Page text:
Poignant and uplifting, Cemetery Songs is a compelling YA about a girl, a ghost, and the graveyard that sends them both on a journey of self-acceptance.
When Polly Stone’s birthmother dies, she feels lost and adrift. How do you mourn someone you never knew? Even the dead, whose final thoughts Polly can hear, offer no advice.
Instead Polly fails her classes, alienates her friends, gets fired from her summer job, and accidentally sets fire to the high school. At a loss, Polly’s parents ground her and insist she volunteer at the local archives.
The dusty boxes are boring, but Polly is intrigued by her assignment: mapping an abandoned Black settlement on the edge of town. At the very least, it gives her time to examine her confused feelings for Billy Meyer, a former classmate who is also blackmailing her.
Amid weedy tombstones, Polly and Billy encounter the charming ghost of Harrison Card, who died in 1924. Sensing there’s more to the story than Harrison can recall, the unlikely trio investigates the mysterious circumstances surrounding his death.
The discoveries are unnerving, especially since the ugly racist history reflects some of Polly's own experiences as a biracial teenager. Past and present collide when Polly's attempts to help Harrison go tragically wrong. As Polly grapples with the consequences of her actions, she must decide if she is brave enough to heed the wisdom of the dead.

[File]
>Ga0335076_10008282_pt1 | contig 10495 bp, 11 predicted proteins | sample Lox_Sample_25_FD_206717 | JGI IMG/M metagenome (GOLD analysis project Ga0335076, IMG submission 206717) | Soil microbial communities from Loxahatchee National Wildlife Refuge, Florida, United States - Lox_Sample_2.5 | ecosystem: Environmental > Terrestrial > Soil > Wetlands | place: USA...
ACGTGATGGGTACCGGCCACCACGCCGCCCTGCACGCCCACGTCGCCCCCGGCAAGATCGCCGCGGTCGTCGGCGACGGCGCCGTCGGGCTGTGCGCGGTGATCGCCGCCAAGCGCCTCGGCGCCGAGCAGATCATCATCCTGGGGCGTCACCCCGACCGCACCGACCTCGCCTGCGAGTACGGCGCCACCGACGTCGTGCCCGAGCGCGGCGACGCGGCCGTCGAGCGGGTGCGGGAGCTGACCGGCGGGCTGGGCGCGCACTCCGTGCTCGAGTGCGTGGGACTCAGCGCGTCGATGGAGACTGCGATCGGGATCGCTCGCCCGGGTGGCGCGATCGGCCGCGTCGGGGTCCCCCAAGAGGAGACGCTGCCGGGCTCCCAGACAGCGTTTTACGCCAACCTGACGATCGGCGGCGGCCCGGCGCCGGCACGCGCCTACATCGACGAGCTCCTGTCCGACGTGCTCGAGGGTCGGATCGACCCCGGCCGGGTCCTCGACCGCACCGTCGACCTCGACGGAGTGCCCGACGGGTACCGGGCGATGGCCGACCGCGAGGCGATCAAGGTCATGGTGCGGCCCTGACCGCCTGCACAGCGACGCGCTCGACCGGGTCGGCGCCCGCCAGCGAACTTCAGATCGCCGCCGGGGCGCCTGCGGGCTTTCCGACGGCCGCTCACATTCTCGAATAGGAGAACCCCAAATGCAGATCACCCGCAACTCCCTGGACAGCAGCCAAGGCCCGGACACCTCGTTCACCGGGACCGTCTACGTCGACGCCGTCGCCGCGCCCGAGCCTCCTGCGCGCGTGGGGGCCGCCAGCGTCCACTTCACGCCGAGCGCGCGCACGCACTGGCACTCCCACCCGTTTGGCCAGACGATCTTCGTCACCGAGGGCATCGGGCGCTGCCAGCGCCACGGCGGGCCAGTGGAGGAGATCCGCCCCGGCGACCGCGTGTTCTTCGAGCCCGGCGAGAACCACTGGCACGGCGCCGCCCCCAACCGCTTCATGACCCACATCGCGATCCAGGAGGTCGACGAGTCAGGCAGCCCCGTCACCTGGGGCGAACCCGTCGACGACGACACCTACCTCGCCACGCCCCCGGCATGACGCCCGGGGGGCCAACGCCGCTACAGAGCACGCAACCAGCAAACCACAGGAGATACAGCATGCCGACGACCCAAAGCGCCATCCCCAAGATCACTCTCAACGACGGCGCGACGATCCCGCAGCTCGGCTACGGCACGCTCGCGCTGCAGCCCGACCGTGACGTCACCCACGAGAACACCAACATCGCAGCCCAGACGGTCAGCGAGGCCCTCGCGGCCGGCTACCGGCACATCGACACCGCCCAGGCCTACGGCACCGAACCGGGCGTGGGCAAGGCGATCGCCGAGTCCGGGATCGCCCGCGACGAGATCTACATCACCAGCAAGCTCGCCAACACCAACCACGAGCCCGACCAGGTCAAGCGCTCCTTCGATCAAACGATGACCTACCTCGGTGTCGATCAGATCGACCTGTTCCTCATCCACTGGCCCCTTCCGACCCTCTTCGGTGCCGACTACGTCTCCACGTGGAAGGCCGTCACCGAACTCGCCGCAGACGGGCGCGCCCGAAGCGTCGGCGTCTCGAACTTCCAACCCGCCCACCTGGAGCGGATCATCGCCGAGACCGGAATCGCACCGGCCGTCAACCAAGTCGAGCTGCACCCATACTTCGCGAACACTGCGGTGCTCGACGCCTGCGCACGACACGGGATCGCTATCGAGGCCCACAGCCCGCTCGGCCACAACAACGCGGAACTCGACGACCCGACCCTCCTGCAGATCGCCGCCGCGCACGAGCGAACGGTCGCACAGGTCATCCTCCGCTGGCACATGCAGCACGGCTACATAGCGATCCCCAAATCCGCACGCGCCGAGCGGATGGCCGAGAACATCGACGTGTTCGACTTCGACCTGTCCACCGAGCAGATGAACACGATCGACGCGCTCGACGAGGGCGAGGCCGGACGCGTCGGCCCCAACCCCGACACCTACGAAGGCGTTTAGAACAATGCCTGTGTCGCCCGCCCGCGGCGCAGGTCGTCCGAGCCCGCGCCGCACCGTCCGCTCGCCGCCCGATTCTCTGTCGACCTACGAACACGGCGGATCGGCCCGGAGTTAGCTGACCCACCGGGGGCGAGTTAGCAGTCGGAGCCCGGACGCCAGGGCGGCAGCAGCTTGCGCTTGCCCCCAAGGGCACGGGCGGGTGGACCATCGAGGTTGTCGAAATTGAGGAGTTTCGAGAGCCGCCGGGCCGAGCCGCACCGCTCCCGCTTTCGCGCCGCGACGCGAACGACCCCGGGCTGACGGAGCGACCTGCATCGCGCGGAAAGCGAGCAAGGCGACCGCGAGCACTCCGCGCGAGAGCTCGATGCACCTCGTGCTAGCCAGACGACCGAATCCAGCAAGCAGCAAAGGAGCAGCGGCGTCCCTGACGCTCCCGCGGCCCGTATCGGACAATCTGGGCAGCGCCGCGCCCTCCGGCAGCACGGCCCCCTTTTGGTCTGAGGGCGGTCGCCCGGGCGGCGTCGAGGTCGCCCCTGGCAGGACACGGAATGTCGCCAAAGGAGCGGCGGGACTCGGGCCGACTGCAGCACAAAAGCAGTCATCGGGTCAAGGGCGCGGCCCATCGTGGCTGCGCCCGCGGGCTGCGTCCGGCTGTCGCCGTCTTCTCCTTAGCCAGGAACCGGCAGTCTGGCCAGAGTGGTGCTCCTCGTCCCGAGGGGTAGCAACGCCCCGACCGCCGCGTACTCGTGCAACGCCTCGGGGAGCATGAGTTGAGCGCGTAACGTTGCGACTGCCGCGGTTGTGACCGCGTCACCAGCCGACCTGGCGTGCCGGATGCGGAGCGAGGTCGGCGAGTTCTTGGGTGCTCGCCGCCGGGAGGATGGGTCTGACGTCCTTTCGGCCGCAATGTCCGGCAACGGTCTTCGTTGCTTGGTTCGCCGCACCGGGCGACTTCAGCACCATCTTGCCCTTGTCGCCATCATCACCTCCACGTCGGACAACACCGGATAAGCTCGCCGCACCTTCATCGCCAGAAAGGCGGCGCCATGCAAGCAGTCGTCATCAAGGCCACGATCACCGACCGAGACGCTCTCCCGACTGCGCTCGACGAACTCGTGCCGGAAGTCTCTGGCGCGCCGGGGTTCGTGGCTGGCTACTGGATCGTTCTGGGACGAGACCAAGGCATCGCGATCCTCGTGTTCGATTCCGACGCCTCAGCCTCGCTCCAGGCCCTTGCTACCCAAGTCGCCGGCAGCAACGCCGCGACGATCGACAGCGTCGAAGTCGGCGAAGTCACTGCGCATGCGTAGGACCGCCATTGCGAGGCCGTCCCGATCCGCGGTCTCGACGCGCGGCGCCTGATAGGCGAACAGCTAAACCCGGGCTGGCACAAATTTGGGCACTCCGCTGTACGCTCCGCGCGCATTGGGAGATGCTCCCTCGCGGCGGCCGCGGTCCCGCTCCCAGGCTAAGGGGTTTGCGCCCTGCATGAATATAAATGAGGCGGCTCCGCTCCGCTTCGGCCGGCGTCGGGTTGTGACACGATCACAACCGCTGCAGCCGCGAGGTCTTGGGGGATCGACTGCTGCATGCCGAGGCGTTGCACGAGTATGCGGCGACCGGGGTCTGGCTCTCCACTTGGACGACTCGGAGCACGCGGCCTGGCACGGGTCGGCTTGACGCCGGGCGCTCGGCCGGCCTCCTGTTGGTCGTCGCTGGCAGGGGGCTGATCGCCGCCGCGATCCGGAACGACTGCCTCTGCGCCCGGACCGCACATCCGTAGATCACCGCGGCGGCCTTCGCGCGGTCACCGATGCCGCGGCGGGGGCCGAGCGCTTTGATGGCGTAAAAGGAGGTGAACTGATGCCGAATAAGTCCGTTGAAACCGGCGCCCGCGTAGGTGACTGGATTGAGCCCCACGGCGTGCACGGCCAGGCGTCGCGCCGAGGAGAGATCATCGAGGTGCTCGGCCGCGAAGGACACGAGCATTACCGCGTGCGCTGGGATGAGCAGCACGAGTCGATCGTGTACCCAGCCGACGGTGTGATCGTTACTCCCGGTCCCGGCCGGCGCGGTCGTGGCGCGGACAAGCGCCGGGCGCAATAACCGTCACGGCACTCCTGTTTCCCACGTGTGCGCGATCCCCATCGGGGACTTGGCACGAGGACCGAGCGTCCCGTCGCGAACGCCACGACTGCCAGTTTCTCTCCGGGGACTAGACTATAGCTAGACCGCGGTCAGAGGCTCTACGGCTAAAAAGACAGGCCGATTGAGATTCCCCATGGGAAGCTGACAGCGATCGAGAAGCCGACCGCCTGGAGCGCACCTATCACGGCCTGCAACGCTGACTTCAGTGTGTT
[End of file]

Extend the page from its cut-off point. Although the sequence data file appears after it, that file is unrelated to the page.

Although Julie Gilbert’s masterpiece, The Adventures of Kitty Bob: Alien Warlord Cat, has sadly been out of print since Julie last stapled it together in the fourth grade, she continues to write.
Julie is the author of Cemetery Songs, a young adult novel about adoption, identity and the ghosts of the past. She has written several books for Capstone/Stone Arch Books, including the Dark Waters series and several titles in the Girls Survive series. Her novels consider themes of identity and belonging, along with a healthy dose of fantasy and magic. Her short fiction, which has appeared in numerous publications, explores topics ranging from airport security lines to adoption to antique wreaths made of hair. She is especially committed to diversity in her writing.
Julie is also a librarian. She loves working in libraries because she learns something new every day. Although she has also published extensively in the field of library science, her scholarship tends to have fewer plot twists and interesting characters than her novels and short stories.